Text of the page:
Sin, the suicidal action of human will, cripples our ability to find true freedom. When Jesus indwells us, we have true freedom of choice for the first time.
John 8:33 AWe are the descendants of Abraham,@ they answered Him, Aand we have never been enslaved to anyone. How can You say, >You will become free=?@
Jesus taught that continuing in His word would result in knowing truth that sets people free. The obvious implication was, the listeners were not free at that moment.
This raised the ire of these proud leaders. They immediately claimed they had never been in bondage to anyone. They evidently forgot Egypt, Babylon, Assyria, Greece; and at this moment a Roman garrison was looking down from a fortress into the Temple courts.
The leaders evidently viewed these as coincidental accidents, nothing of substance. To admit servitude to a heathen nation would tarnish their reputation as God=s people, but the truth was, they had been in bondage before, were in bondage then, and were on the verge of a bondage that would scatter them throughout the earth.
What was true of them politically and physically was also true spiritually. Bound by their own superstitions and legal burdens, they were not free to worship God. They could not see their own spiritual slavery.
The leaders were no more unreasonable than people today who boast of freedom while their lives bespeak otherwise. Our power of self-deception is infinite.
Spurgeon said, in nothing do people err more grievously than in self-analysis. We have a strange propensity to ignore disagreeable facts about ourselves, and by ingenious manipulation take the wrinkles out of our bad practices.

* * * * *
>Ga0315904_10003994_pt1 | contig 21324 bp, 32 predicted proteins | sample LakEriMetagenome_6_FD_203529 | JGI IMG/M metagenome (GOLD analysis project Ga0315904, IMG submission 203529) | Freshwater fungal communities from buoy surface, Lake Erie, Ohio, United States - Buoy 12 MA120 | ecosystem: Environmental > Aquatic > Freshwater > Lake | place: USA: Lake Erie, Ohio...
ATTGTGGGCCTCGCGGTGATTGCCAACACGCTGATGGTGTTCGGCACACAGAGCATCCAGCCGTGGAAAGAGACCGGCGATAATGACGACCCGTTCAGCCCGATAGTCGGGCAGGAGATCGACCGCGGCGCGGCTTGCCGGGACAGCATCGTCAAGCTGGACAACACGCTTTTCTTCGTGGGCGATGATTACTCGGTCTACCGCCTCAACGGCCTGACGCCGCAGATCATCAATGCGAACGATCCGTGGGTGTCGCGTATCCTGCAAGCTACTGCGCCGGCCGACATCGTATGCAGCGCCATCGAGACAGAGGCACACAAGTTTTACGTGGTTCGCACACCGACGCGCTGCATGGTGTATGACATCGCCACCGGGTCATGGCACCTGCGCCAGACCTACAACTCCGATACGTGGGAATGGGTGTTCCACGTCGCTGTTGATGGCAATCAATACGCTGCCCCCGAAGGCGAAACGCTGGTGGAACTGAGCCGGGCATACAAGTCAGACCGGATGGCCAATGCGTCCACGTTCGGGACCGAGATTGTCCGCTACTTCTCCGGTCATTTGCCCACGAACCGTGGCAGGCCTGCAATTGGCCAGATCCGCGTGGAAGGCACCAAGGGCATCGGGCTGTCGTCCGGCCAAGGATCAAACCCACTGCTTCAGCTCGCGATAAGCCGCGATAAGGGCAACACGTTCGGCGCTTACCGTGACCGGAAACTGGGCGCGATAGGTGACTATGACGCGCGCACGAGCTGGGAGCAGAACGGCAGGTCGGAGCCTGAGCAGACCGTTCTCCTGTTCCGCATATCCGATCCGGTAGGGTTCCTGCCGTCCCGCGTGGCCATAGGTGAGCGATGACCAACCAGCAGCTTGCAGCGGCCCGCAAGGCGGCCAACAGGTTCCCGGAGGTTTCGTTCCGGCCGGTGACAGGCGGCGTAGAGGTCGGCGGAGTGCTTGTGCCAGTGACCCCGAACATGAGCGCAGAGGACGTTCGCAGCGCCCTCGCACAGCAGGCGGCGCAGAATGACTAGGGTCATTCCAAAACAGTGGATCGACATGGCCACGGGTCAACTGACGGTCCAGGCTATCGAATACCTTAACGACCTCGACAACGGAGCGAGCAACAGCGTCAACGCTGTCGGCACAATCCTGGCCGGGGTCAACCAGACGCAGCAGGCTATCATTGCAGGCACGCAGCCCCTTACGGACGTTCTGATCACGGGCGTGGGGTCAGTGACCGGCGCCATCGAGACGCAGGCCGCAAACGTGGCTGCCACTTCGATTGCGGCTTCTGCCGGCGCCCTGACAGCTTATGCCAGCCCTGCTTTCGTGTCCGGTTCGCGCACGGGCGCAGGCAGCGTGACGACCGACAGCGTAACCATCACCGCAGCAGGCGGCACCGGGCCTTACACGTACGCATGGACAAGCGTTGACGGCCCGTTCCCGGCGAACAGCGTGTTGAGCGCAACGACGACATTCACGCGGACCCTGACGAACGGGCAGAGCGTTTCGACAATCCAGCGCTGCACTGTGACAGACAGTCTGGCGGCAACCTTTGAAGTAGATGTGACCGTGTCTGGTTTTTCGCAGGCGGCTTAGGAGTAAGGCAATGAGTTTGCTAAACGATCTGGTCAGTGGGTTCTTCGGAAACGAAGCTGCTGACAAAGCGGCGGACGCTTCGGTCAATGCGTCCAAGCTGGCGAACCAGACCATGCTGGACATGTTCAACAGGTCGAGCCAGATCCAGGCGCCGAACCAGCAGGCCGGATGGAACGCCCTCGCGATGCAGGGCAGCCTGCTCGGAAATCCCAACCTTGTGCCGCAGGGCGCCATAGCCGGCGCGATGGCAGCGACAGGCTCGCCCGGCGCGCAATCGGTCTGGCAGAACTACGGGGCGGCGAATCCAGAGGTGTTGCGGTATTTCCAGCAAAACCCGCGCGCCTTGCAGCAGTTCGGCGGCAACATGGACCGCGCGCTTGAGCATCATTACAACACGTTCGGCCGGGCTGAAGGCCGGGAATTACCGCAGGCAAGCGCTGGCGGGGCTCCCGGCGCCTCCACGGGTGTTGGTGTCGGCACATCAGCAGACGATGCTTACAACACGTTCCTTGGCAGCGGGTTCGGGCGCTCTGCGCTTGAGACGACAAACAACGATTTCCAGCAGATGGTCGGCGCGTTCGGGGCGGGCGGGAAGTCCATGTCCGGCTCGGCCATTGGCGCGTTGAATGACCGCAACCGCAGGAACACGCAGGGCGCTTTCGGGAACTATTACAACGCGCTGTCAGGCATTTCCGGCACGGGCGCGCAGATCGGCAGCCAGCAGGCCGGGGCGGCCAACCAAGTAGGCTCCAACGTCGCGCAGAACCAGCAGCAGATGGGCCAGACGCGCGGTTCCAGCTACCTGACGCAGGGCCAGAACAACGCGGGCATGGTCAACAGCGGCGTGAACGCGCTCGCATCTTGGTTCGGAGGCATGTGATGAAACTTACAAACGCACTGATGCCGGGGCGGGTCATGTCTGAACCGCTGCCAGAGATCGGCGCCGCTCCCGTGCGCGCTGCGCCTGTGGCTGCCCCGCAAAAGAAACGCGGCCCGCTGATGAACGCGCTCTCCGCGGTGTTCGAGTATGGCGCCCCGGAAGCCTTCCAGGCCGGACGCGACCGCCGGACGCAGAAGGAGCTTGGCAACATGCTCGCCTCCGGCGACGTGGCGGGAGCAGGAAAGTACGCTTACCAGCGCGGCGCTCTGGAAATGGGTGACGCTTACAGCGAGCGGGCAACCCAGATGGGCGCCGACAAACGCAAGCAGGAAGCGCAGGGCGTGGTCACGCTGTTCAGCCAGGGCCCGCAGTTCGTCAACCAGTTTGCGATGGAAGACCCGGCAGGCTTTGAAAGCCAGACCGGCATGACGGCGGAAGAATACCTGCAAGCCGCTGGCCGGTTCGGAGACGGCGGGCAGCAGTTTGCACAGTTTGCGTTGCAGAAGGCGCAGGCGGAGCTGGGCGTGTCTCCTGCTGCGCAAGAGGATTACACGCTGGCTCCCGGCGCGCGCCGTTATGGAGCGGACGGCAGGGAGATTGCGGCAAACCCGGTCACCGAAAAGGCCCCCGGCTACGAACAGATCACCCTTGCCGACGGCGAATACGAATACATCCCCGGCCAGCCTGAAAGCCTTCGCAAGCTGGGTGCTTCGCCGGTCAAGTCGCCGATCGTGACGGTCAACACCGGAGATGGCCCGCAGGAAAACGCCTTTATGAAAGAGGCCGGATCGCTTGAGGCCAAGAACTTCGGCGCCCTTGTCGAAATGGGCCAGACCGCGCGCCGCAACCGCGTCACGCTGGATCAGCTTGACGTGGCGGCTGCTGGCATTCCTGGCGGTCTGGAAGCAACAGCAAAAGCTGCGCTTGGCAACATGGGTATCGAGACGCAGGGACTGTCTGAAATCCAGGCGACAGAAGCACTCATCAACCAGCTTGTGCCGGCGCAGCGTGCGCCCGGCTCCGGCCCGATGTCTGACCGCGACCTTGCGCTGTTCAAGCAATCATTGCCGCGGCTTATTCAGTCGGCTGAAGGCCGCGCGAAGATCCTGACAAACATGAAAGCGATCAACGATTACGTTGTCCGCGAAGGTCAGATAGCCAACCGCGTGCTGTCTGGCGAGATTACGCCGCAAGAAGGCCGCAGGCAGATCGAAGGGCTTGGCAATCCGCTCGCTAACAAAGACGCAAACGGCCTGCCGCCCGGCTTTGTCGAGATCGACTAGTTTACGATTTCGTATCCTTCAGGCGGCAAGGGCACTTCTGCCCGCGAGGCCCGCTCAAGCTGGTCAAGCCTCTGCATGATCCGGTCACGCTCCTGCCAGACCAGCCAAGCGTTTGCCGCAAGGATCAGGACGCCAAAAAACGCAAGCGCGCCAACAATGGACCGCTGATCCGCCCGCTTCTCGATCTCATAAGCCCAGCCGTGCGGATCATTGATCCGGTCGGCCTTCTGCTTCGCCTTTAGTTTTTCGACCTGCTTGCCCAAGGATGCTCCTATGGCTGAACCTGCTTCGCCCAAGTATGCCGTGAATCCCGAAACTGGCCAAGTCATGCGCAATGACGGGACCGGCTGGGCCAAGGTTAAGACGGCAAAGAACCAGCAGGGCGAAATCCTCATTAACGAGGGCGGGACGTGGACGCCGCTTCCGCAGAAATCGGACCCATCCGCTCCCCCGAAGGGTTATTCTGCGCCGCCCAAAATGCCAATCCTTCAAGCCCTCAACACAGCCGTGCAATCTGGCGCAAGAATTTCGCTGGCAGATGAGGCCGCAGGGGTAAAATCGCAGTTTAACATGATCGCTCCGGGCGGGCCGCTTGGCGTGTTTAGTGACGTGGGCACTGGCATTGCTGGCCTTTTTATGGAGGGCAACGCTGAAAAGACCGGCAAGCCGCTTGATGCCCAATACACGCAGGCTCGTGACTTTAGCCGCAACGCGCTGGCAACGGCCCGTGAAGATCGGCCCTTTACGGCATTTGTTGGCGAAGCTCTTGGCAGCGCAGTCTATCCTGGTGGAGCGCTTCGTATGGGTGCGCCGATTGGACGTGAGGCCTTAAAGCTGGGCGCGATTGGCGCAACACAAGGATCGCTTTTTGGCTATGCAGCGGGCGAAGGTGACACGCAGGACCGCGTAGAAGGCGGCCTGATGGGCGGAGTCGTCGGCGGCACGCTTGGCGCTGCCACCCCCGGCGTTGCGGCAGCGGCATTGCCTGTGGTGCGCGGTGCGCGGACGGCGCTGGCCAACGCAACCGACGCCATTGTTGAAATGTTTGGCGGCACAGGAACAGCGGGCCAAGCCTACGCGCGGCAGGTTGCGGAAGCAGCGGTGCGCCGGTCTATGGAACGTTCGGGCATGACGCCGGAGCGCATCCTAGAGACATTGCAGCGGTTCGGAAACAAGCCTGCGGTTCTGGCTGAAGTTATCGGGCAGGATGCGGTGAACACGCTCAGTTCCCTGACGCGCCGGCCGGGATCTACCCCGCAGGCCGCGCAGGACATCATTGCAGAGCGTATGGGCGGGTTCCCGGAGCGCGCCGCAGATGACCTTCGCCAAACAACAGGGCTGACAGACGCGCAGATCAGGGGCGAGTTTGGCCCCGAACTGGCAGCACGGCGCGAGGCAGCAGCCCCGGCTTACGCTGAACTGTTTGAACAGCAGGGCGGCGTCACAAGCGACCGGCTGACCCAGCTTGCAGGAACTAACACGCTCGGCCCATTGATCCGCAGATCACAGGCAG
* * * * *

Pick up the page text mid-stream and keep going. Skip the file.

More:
People often blind themselves to the truth about themselves, refusing to confess and forsake their sins. They fail to see the full extent of their own guilt. Our greatest need is to know what our greatest need is B deliverance from sin.
We imagine in vain that we can be right with God, yet at the same time be living in contradiction to God=s rules. Sinners commit evil without remorse, expecting religion, rites, ceremony, or good deeds of compensation to bail them out of trouble. They sometimes act as if intellectual belief in God is enough, but even the devils believe, and they at least have the decency to tremble.
Some sinners commit evil, go through a Amagical@ notion of penance, and then feel all is well. They live as if God does not care how we live as long as we go through the right religious motions.
These religious leaders were feasting, sacrificing, and worshiping, but living in sin. They had no consciousness of spiritual bondage and hence had no attraction to Christ=s promise of freedom.
This problem still haunts us. Ignoring or minimizing the fact of sin makes it impossible to appreciate fully Christ and His sacrifice. Churches which downplay sin are ineffective because they ignore the very reality that makes Christ worthwhile.
Jesus is mainly not a teacher or moral example, but a deliverer from sin. He died for the sin of the world. This is the central fact of Christianity. Without it we have no Gospel to preach.
Our first step toward freedom is to recognize our slavery to sin. The second step is to realize we have no power to liberate ourselves. As long as people ignore their spiritual bondage, they will be indifferent to Christ=s offer of liberty.
When we realize the power, treachery, and pervasiveness of sin, we will cling to Jesus with a life-and-death grip. There will be no lackadaisical praying and easy-going Christianity. When we see sin as the tyrant it truly is, we hide deep in the cross.